Nicola Trezzi: Daniel, when I approached you about this feature you replied saying the title was a pertinent issue for you, because you were born in London to a Zimbabwean mother and a South African father; then, when you were six months old, your family moved to Jerusalem, where you lived until you accomplished your three-year military service. You said also that Jerusalem came out recently in “Studies for Adam and Eve,” a show held this year at SE8 in London. Could you please tell us about this project?
Daniel Silver: Last year I found a book in a charity shop near my studio — the book featured photos of Jerusalem in the late ’70s. These photos reminded me of the city as it was for me. My father is a doctor and, as a child, we would go to meet a patient of his in Jerusalem old city. For “Studies for Adam and Eve” I was invited to make works within three cabinets of curiosities. I covered one cabinet in a Syrian fabric that a friend brought over from the old city, on the fabric I placed two oak wood carvings and a broken statuary marble head. In the second cabinet I placed pages from the book I found with some broken African sculptures I bought in a pound shop in Brixton and, in the third cabinet, I placed a ceramic object, like an urn, covered in self-drying clay, together with a Menorah-like object made from self-drying clay and partly covered in plaster. This was the first time that Jerusalem appeared so clearly in my work. I’ve been working with broken copies of Roman sculptures sourced in the studios in Pietrasanta in Italy. The broken sculptures remind me a lot of the ones I saw as a child in Israel. Jerusalem tells stories of thousands of years, not just those of the last six decades. I think of my work as fluctuating within these eras, in an ancient and modern way.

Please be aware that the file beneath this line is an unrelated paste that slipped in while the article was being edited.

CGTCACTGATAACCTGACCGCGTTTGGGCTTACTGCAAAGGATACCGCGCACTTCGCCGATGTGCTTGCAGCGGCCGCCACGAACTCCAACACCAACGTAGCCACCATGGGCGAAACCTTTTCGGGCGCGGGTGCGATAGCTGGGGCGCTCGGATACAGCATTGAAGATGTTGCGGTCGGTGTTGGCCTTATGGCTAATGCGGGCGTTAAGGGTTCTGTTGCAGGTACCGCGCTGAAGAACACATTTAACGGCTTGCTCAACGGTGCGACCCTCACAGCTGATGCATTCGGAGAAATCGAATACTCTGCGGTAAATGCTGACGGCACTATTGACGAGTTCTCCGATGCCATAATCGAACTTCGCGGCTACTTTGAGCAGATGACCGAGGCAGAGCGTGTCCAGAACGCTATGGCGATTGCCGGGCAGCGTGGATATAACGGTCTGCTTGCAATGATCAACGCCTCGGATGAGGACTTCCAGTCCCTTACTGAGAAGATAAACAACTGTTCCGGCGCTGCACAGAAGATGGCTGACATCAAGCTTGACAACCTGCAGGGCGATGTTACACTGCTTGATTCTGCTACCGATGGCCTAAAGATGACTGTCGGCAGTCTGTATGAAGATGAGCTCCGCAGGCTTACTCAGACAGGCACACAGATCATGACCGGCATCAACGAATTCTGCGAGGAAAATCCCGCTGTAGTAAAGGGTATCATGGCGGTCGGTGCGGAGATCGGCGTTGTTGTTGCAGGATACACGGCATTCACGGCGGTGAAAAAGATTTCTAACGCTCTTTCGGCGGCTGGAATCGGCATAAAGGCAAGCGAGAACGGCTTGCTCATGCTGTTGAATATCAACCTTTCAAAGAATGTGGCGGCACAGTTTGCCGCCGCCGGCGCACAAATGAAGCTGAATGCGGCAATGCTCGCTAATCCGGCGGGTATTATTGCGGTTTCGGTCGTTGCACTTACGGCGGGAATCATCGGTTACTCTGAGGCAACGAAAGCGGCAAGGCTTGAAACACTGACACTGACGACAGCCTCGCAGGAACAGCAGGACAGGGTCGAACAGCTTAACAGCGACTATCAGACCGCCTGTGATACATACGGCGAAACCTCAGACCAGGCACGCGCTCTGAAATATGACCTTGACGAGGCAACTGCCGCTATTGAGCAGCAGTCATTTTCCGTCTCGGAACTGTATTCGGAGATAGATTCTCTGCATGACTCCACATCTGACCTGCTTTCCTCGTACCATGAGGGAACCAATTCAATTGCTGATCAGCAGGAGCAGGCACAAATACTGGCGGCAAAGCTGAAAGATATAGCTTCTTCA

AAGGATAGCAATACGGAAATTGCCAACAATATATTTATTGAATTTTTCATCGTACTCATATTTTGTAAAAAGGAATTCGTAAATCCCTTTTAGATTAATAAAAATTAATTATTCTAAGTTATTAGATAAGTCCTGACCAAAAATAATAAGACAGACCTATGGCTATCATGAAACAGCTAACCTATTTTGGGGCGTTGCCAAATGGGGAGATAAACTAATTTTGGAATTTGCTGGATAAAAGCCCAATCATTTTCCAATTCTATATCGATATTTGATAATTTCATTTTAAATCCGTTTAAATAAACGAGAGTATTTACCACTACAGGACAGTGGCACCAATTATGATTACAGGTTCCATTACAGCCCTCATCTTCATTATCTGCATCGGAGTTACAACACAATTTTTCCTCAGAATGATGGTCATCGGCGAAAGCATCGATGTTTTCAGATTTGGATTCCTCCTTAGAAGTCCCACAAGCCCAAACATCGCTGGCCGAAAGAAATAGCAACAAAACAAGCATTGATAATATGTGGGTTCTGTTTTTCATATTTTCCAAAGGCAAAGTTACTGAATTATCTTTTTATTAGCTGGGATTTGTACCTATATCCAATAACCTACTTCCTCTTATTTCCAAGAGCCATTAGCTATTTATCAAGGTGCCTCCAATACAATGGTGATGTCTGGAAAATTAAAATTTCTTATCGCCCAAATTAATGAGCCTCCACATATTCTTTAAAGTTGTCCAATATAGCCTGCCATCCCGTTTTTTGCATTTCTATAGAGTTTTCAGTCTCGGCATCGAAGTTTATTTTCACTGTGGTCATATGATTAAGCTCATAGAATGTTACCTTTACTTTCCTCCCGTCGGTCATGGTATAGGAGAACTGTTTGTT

Elad Lassry: I love the fact that they remind you of your childhood. In graduate school I found a few old books about Israel in the University of Southern California library; they seemed so foreign. I enjoyed looking through them mainly because I felt like I was looking through a complicated construction; each book had its thesis. Photos of the inception of Israel resembled, in my strange view, the photographs of Dorothea Lange in California. Israel looked like California, with blond hair everywhere.
DS: I think you are right to find this fascinating. The images in the book are really taken by an American couple and it’s their point of view — maybe since my parents were fresh immigrants, I grew to see Jerusalem as a foreigner.
NT: Speaking of memory, I’d like to hear from Ohad, who was born in the Kibbutz Mizrah — where your grandparents moved from Poland, led by early Zionism. Then your parents left the Kibbutz when you were very young, giving you the chance to have experienced the kibbutz model as an outsider/guest. Would you like to talk about the use of kibbutz in your work?